He listens for her heart rate, alarmed at her confession, but finds it smooth and regular. Not like someone about to turn wolf and rip a hospital full of humans apart.

“Can you control the wolf?” he asks anyway, because he needs to be sure about this. At the back of his mind, his own wolfs sits up and takes notice, eager and curious.

She nods. “Yeah. It’s kind of like an adrenaline rush after a fight, except, totally not. I can’t really describe it, but we’re easy-peasy. Why?”

Because she’s not quite human and now she’s wolf and that combination, that control… Samuel remembers only one other woman who was more, and what came of her was Charles. A son, born to two wolves. For a moment, his mind veers wildly off course, whispering in his mind about children and mothers, about a wolf woman able to bear children, able to control the beast. About a future and a life and happiness.

He squashes the idea, shoves the wolf down, locks him away as tightly as he can and tells himself to stop being such a pathetic excuse for a man.

“That’s good,” he tells her, and flees.


He takes her home, to his house at the outskirts of town. There really aren’t all that many options and he’s not letting her out of sight before her first moon.

She sleeps during the day, gets up when he does and when he goes to work, she reputedly putters around the house, reading, watching TV and talking to her sister via the internet. She tells him she’s bored and he tells her there’s not much he can do, but takes her on errands with him anyway.

He tells himself it’s only sensible and ignores the way he likes to have her close and hear her laugh when he fakes dying of old age while she’s trying to pick an ice-cream flavor in Wal-Mart.


One morning he comes home four hours later than usual, with his shirt torn in a few places and she’s sitting on the sofa, wide awake, biting her lip. When he closes the door she’s on him like a shot, yelling about how she worries and doesn’t his ancient ass know what a phone it is and god, what the hell happened to him.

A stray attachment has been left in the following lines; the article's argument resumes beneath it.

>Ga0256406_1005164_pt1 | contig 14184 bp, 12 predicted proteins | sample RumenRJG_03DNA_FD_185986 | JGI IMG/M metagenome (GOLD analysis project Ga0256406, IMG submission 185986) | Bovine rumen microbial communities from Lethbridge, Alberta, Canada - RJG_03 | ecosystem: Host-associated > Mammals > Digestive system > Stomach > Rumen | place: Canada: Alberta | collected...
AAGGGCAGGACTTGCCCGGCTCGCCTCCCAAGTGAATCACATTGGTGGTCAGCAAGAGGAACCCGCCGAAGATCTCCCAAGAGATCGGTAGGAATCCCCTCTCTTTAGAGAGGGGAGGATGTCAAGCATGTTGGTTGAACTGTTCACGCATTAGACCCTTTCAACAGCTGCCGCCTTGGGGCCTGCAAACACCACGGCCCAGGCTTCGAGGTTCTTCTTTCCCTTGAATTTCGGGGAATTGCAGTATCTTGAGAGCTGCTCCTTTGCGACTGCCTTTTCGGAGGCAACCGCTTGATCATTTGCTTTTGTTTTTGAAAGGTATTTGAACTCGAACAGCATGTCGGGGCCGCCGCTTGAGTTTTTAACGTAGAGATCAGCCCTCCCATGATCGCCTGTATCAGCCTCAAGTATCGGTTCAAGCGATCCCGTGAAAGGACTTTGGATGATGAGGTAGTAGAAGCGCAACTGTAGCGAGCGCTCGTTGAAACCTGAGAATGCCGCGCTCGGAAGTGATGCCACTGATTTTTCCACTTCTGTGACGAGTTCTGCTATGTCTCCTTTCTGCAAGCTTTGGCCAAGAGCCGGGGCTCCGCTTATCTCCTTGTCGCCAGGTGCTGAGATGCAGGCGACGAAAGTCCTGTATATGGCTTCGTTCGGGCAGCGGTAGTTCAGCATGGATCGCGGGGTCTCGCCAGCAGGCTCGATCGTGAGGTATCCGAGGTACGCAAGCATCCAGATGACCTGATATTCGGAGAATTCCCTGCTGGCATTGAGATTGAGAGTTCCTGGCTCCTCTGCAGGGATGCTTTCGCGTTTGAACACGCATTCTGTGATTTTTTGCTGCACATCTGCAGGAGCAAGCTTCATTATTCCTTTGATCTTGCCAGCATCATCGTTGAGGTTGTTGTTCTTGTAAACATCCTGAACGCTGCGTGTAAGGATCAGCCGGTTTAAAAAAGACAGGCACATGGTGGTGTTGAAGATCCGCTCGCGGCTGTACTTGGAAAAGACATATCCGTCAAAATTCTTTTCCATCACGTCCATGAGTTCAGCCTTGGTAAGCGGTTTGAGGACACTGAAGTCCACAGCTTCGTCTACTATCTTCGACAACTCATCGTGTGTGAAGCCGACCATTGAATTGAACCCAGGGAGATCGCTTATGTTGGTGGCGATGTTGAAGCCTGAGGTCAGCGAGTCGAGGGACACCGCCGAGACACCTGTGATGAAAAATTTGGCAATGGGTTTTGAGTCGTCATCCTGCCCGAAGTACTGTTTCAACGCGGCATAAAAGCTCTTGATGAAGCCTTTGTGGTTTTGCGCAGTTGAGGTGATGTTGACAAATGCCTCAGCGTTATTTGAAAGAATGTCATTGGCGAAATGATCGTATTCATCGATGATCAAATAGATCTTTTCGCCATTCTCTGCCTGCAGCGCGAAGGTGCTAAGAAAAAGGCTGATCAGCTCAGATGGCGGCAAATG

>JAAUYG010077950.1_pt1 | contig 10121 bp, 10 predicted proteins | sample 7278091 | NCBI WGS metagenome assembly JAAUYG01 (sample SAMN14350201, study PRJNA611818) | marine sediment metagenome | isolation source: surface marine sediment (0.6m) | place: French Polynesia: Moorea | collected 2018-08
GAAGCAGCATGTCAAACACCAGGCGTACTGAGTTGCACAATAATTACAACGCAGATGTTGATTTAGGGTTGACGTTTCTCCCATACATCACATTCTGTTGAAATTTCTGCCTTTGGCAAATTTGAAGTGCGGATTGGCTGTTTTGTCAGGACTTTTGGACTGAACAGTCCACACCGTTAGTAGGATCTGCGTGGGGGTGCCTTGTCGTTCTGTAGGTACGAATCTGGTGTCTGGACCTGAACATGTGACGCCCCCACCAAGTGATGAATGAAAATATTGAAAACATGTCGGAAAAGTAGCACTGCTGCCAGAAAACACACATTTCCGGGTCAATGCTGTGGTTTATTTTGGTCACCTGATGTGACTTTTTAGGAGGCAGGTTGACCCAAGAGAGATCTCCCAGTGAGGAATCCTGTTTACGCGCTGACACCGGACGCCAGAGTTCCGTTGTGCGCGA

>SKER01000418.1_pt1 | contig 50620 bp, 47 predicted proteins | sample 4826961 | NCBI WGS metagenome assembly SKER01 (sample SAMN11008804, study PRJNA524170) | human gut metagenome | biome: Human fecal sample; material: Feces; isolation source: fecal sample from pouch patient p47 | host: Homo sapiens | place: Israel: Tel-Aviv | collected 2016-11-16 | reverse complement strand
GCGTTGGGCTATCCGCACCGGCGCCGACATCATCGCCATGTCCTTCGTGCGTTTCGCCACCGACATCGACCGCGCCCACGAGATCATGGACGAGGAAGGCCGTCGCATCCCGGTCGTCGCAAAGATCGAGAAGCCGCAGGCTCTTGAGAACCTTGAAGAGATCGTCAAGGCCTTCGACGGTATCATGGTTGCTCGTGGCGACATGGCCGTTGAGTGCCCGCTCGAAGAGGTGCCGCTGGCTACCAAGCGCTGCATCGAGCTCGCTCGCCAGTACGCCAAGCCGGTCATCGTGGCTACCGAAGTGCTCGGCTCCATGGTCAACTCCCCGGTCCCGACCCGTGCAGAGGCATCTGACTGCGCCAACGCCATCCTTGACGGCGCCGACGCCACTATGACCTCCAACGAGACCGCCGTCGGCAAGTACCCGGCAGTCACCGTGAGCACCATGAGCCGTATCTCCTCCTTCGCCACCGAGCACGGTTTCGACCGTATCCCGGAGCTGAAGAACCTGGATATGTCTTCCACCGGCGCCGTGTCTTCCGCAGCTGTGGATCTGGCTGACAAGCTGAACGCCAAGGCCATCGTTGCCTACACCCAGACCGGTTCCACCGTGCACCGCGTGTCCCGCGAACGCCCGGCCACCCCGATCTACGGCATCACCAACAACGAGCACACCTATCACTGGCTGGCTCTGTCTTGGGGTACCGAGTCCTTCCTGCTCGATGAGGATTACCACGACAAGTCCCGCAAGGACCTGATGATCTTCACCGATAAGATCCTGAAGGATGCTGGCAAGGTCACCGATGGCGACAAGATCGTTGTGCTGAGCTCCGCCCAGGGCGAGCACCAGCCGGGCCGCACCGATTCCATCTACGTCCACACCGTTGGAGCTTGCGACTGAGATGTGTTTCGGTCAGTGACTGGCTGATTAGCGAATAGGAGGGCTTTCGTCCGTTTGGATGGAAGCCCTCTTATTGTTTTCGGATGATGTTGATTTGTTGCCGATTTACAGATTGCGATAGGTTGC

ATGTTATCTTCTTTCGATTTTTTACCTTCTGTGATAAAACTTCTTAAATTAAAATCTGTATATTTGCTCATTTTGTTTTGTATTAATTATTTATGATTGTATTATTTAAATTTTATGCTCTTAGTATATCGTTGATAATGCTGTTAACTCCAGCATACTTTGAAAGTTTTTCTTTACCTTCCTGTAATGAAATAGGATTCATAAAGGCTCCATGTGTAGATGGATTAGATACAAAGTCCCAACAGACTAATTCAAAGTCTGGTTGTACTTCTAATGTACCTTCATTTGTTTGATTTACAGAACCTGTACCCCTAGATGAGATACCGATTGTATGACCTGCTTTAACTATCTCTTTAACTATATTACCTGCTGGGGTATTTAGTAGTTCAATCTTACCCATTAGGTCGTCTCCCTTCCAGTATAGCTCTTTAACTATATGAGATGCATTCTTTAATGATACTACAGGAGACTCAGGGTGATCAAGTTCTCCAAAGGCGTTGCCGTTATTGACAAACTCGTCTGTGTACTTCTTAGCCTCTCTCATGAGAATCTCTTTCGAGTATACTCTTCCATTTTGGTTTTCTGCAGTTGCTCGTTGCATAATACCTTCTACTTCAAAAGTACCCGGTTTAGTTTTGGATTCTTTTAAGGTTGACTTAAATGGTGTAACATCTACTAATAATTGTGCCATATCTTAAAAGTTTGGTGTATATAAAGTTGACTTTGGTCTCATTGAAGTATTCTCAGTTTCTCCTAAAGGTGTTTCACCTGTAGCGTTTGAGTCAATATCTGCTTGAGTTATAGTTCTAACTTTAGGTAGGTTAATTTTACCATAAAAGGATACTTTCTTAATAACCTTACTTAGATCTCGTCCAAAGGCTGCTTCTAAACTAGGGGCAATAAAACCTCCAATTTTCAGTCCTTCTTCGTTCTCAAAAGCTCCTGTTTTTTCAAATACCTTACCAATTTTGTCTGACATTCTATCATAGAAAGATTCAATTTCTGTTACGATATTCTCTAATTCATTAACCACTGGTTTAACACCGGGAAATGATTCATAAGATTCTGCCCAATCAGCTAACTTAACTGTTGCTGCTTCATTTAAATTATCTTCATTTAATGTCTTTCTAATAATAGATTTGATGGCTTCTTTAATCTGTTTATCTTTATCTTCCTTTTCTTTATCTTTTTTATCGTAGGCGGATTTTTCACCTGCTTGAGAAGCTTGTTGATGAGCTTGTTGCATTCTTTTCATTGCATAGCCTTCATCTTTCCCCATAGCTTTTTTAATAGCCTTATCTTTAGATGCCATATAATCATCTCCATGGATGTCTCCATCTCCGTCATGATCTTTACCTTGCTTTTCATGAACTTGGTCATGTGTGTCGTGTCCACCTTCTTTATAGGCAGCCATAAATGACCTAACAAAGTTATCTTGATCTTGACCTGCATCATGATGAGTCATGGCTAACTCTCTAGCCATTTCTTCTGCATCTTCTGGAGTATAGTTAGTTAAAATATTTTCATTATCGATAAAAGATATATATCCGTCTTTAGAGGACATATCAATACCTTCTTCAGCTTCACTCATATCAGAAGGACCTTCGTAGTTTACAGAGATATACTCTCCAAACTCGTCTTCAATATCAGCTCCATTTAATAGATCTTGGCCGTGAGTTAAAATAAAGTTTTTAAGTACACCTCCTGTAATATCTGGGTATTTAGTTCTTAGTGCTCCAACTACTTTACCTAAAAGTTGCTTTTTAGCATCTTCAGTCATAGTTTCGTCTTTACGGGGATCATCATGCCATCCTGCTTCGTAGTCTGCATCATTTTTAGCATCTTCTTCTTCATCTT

Somewhere in there, she slaps him and instead of rearing in anger, wolf howls in delight.

He grabs her hands, traps them with his own and loves the fact that he can only keep them there because she lets them. She’s his equal in strength, quite possibly stronger.


“The wolf who attacked you,” he tells her, calm and slow, “Was a rogue. He knew what he was doing. He attacked you on purpose.”

She stiffens and again there is no fear, only rage. She never fails to amaze him. Or confuse him.

“I dealt with him,” he finishes and waits for her verdict.

She wrenches her hands out of his grasp, takes a step back and says, “You killed him.”

“Yes. By the laws of my people, he needed to die.” Our people, he doesn’t say. Too much, too soon.

“Is that all?” she asks, accepting that a killer needs to be put down. She would have done the same, he knows, if she had been sure that the wolf was rogue, not just new and lost. But she sounds like she expects something from him, a certain answer, a certain reaction.

He simply repeats his earlier answer.


If he tries hard enough, he can convince himself that is the only reason he went after a dangerous rogue on his own three days before a full moon.


Thirty seconds before the moon rises and rips away her humanity, she stands on tiptoe and kisses him. He stands there, frozen in surprise, and lets her.

Then she backs up and grins up at him, winking. “For good luck,” she tells him and even though he knows she’s only putting up a front, even though he knows she’s terrified of the change, he thinks he’s never met a braver creature in his life.

Then the moon rises and all human thought is lost.


They are sitting in his overgrown back-yard on ancient lawn chairs that came with the house. She is sitting at an angle to him, her naked feet stuffed under his calves.

“I’m cold,” she claims, when he raises an eyebrow at her in question. He decides to believe her.

“When do you plan on going home?” He asks instead, voice blank. She survived her full moon perfectly alright, as he’s sure she would have without him. Her control is a non-issue.

She shrugs and very studiously does not look at him. “I finally told Dawnie what happened.”

Which is not an answer to his question.

“She yelled, of course. And then she booked a flight. She should be here on Friday.”

“You’re staying?”

She blinks at him, owlishly. It’s dark, but they both see perfectly well and there’s no-one around to make them pretend otherwise. “Well, you’re the one who promised to be the Yoda to my… whatever.” She waves a hand wildly, “So get with the teaching.”

It’s an excuse. And not a particularly good one.

“Did you speak to your wolf friend?” She told him about the boy once, a few days ago, in passing.

Now she’s frowning. “Are you trying to get rid of me?”

From any other woman, the question would be coy, teasing. From her, it’s real. If he says yes, she’ll be gone by sunrise.

Thing is, he doesn’t want her to be gone and he has no idea when that happened.

“Maybe you should invite him. It might be good to have someone familiar around.”

He leaves it at that and she relaxes back into her chair with an ominous creak of the metal frame and stuffs her feet further under his legs.

He lifts them slightly to make room and they stay that way until they really do get cold.